Chill-Can Attorneys Plan to Appeal Magistrate Decision

YOUNGSTOWN, Ohio – Attorneys representing the developer of the stalled Chill-Can project plan to appeal “certain portions” of a magistrate’s decision Wednesday that ordered M.J. Joseph Development Corp. to repay the city $1.5 million in grant monies the company received five years ago.

Given the decision and likely appeal, the litigation could take years to resolve, according to Brian Kopp, attorney for developer M.J. Joseph Corp. and Joseph Manufacturing.

“We have reviewed the magistrate’s decision and plan to appeal certain portions of the judgment entry,” Kopp said in a statement.

“This ruling means there will be a trial,” Kopp said. “If it wasn’t before, it should now be apparent to all that the parties will be entangled in litigation for years to come.”

Mahoning County Common Pleas Magistrate Dennis Sarisky ruled Wednesday that M.J. Joseph had breached development and security agreements it signed with the city in 2017.

According to the court, the city is entitled to a refund of $1.5 million in water and wastewater grant funds it awarded the developer that year to help complete the project.

The development remains unfinished, nearly six years after the $20 million project was announced.

“The plaintiffs’ failure to complete the project and to hire any significant employees under the terms of the amended and restated development agreement, renders the grant funds subject to refund,” Magistrate Dennis J. Sarisky ruled Wednesday. “This court orders the $1.5 million grant funds to be refunded.”

Kopp said while the project has experienced delays, it remains stalled because of the city’s intransigence.

“Make no mistake about it, there were delays in construction but the project is at a complete standstill now because of the mayor,” Kopp said, referring to Mayor Tito Brown. “We will continue to prepare for trial.”

Sarisky’s decision considered motions from both parties requesting the court issue a summary judgment on the matter. He cited specific portions of the amended development agreement that stated “failure to comply with the rules and regulations of any grant funds received may require the developer to reimburse or refund grant funds received to the city.”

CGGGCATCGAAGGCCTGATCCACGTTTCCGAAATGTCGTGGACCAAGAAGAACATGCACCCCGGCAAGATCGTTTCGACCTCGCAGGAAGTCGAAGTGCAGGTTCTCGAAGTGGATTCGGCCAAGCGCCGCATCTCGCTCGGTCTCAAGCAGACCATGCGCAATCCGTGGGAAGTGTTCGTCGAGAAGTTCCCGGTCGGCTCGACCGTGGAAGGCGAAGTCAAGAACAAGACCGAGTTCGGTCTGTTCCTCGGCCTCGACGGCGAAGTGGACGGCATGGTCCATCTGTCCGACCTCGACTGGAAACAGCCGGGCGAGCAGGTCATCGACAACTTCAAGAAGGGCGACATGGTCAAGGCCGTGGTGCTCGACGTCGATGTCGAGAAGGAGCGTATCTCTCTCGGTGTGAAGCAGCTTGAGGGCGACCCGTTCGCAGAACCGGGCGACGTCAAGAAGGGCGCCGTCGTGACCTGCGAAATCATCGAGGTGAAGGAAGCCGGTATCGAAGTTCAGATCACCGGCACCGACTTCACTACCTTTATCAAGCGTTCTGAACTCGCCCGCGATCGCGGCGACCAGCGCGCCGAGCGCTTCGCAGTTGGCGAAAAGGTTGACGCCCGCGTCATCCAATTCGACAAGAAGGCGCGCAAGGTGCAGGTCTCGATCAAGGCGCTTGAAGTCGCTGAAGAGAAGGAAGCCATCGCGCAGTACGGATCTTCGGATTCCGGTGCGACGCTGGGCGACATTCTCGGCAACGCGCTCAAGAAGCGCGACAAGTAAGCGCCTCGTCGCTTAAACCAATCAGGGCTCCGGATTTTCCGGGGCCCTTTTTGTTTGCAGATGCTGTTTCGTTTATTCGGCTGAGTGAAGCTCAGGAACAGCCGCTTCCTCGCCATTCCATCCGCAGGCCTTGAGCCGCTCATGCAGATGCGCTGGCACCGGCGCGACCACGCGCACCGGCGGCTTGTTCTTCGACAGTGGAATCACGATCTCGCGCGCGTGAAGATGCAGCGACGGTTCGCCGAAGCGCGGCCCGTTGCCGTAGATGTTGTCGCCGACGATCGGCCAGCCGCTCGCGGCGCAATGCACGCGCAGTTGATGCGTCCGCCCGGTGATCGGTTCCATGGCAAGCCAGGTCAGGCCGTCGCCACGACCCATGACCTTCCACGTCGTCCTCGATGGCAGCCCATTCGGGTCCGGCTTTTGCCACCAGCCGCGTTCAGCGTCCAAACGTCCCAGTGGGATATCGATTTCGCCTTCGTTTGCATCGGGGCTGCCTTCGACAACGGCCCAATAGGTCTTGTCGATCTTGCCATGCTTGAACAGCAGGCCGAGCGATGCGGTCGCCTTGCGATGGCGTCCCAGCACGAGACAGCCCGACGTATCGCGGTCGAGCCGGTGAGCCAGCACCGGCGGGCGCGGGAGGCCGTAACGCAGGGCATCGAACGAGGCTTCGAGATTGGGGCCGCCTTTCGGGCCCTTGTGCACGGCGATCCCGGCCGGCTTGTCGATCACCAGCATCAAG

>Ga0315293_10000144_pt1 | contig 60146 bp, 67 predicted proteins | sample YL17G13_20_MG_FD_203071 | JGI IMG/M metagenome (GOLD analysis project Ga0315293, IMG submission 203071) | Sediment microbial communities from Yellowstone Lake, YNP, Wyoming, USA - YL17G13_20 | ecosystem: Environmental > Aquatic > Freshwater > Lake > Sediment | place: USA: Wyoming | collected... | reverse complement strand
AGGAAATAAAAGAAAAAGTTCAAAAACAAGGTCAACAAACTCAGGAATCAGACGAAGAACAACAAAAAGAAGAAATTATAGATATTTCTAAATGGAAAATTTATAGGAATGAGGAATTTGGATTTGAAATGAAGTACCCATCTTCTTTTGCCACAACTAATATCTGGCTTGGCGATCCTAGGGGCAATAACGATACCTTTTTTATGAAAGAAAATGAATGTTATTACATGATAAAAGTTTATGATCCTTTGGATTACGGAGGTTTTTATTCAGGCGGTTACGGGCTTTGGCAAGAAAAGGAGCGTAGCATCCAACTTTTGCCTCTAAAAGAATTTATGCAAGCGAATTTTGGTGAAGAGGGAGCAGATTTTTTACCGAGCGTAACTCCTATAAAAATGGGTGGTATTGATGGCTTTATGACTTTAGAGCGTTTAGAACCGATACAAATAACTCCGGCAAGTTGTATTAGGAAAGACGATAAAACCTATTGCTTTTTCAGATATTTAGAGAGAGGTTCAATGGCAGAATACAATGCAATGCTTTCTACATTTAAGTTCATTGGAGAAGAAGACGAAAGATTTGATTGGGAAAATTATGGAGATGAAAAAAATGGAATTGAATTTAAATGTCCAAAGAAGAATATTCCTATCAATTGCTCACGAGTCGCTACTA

M.J. Joseph Corp. and its CEO, Mitchell Joseph, had promised to have constructed four buildings, have hired 237 people and be in full operation by August 2021.

The site was to be used as a beverage and technology hub for production and development of self-chilling cans.

Three empty buildings sit at the site. A report to the city last year said that M.J. Joseph had hired one employee.

City Law Director Jeff Limbian said it’s likely that any trial – initially scheduled for Oct. 17 — will be delayed. That date is now reserved for a telephone conference, court papers say.

“The mayor is not interested in taking the foot off the gas pedal,” Limbian said. “We’ll have a hearing in a couple of weeks,” in which it’s expected that M.J. Joseph will lodge a formal appeal before a judge.

“We are very pleased that the court ruled in our favor on the partial summary judgment,” Limbian said in an earlier statement. “We look forward to resolving or trying the remaining issues so that we can utilize this property for new economic development.”

The city was to begin taking depositions in the matter on Sept. 30, but it’s likely those will be postponed as well, Limbian said. Those depositions, the city hopes, will shed some light on the condition of the developer’s finances and its ability to complete the job.

In addition to the $1.5 million, the city maintains that M.J. Joseph should repay another $700,000 the city spent on acquisition of property, demolition and relocation assistance for the project. The city also seeks damages of $575,000 in lost income tax revenue from the stalled project.

Those claims are not part of the decision Wednesday, Sarisky wrote.

Attorneys for Joseph filed a lawsuit against the city in May 2021, arguing that language in the contracts limit any restitution to land, and not monetary compensation.

The city countersued the following month, requesting the court award it more than $2.2 million in damages plus the right to reclaim the land.

In August, M.J. Joseph attorney Kopp and the city’s attorney, Thomas Hull of Manchester, Bennett and Newman, squared off in the case’s first hearing before Magistrate Sarisky.

Each party asked the court for a summary judgment and rule whether the city could ask for monetary damages in the case. Sarisky’s decision granted the city’s motion for partial summary judgment, but denied M.J. Joseph’s claim.

Kopp added the legal standoff continues to prevent M.J. Joseph from completing the project, which ultimately hurts the region.

“While it is our job to litigate contested matters like these, I can only sympathize with those in the Mahoning Valley that are losing employment opportunities because of the city’s approach to this transaction,” he said.

Copyright 2024 The Business Journal, Youngstown, Ohio.